Spraying to help prevent malaria transmission

Mosquito measures

Will climate change promote the spread of malaria?

By transmitting a wide variety of diseases, including malaria, yellow fever, dengue fever and various forms of encephalitis, mosquitoes may have been responsible for more human deaths than any other single organism.

Mosquitoes have evolved to fill a particular environmental niche and form part of a complex web of interactions with other organisms – an ecosystem. What’s more, the mosquito has several distinct stages in its life cycle – egg, larva, pupa and adult – each of which has its own environmental niche.

Several climate factors could affect these stages, such as:

  • temperature
  • rainfall
  • humidity
  • timing of seasons.

Yet the climate-related causes of mosquito-borne illnesses, such as increased temperature and increased rainfall, are so complex and so interrelated with other factors that scientists find it very challenging to pinpoint their precise effects.

The World Health Organization estimates that malaria kills over 600,000 people a year. It exists only where particular species of mosquito live, so if climate change alters the distribution of mosquitoes, malaria will move too.

Changing land use and human activities such as insecticide spraying and bednet use will also have an impact.

Up in the highlands

One controversy has centred on the possible role of climate change in the recent resurgence of malaria in the highlands of Kenya. Although initial studies found little evidence of a local rise in temperatures, a reanalysis including more recent data found a clear increase. Moreover, a model of mosquito biology in the area suggested that every 1°C increase in temperature led to at least a ten-fold increase in mosquito numbers.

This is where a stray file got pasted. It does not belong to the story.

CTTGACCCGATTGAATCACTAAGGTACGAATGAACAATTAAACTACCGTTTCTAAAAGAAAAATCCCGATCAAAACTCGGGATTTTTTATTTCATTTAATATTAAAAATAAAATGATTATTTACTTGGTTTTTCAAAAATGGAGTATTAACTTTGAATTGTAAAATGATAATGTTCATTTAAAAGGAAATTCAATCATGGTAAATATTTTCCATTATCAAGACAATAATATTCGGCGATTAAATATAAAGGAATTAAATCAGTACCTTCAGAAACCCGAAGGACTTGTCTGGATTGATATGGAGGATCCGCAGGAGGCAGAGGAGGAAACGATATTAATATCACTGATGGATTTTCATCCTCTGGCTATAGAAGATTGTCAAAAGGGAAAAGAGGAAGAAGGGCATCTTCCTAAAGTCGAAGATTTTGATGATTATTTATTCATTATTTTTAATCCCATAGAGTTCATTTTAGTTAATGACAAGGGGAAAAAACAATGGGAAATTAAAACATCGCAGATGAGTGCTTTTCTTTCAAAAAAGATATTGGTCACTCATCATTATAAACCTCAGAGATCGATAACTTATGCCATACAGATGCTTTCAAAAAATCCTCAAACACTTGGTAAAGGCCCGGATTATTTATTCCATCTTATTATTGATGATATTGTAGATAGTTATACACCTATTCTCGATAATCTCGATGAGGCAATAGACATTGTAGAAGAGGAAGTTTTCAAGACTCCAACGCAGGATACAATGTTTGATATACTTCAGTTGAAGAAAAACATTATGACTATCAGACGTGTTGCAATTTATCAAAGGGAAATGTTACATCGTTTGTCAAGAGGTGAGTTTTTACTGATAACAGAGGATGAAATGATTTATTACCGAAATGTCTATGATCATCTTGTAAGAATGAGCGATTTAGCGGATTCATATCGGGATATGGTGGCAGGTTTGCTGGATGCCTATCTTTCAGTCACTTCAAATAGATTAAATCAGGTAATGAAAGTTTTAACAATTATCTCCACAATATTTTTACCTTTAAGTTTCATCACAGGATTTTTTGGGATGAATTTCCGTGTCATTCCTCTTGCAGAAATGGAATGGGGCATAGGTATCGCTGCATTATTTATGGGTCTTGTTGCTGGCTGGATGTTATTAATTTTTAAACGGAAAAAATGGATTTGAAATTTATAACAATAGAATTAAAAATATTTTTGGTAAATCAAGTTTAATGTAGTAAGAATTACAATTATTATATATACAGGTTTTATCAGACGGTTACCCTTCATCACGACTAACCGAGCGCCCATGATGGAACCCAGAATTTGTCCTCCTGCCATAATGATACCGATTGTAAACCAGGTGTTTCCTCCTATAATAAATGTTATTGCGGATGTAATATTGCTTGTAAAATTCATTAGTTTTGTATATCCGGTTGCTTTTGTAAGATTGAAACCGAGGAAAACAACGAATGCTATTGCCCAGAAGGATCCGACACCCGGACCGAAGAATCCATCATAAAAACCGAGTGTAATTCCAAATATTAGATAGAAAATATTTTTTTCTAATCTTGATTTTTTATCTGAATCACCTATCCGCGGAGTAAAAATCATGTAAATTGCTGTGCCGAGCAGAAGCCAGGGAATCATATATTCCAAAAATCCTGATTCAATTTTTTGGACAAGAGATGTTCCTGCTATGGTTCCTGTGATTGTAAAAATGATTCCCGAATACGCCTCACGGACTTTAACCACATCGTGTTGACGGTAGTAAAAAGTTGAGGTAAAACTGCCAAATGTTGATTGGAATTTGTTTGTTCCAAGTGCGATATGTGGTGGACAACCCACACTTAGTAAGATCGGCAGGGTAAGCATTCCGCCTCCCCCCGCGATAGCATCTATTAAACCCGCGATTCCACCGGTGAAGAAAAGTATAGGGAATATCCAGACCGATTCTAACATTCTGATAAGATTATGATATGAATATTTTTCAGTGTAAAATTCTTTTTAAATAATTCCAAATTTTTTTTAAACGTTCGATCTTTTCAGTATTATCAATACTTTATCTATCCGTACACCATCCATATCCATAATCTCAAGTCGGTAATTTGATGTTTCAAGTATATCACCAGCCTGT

Such findings emphasise that even small changes in climate variables, such as temperature, can be amplified by biological processes into far larger impacts.

Some areas may be lucky and become unsuitable habitats for mosquitoes. Recent reports suggest it is more likely that cases of malaria will shift geographically rather than increase overall.

Lead image:

Spraying to prevent malaria transmission, Vanuatu, 2009.

AusAID, Department of Foreign Affairs and Trade/Flickr CC BY


About this resource

This resource was first published in ‘Health and Climate Change’ in January 2009 and reviewed and updated in September 2014.

Microbiology, Ecology and environment, Health, infection and disease
Health and Climate Change
Education levels:
14–16, 16–19, Continuing professional development